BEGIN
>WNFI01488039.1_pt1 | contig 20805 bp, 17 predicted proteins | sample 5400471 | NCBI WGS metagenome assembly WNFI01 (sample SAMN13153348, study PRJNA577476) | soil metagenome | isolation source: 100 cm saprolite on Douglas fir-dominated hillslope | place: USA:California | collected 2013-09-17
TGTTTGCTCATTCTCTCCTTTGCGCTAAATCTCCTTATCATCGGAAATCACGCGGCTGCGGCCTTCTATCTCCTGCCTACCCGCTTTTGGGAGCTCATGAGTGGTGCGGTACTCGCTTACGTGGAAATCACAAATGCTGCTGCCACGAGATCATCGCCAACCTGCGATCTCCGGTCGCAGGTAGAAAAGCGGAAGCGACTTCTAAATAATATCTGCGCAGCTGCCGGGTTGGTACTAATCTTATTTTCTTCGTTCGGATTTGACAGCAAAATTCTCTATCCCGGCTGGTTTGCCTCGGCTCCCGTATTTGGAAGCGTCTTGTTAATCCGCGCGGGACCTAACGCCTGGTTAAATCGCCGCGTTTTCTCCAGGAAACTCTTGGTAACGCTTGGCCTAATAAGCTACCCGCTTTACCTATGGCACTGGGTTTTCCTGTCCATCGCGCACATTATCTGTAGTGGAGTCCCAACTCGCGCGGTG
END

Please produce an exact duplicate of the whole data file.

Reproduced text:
>WNFI01488039.1_pt1 | contig 20805 bp, 17 predicted proteins | sample 5400471 | NCBI WGS metagenome assembly WNFI01 (sample SAMN13153348, study PRJNA577476) | soil metagenome | isolation source: 100 cm saprolite on Douglas fir-dominated hillslope | place: USA:California | collected 2013-09-17
TGTTTGCTCATTCTCTCCTTTGCGCTAAATCTCCTTATCATCGGAAATCACGCGGCTGCGGCCTTCTATCTCCTGCCTACCCGCTTTTGGGAGCTCATGAGTGGTGCGGTACTCGCTTACGTGGAAATCACAAATGCTGCTGCCACGAGATCATCGCCAACCTGCGATCTCCGGTCGCAGGTAGAAAAGCGGAAGCGACTTCTAAATAATATCTGCGCAGCTGCCGGGTTGGTACTAATCTTATTTTCTTCGTTCGGATTTGACAGCAAAATTCTCTATCCCGGCTGGTTTGCCTCGGCTCCCGTATTTGGAAGCGTCTTGTTAATCCGCGCGGGACCTAACGCCTGGTTAAATCGCCGCGTTTTCTCCAGGAAACTCTTGGTAACGCTTGGCCTAATAAGCTACCCGCTTTACCTATGGCACTGGGTTTTCCTGTCCATCGCGCACATTATCTGTAGTGGAGTCCCAACTCGCGCGGTG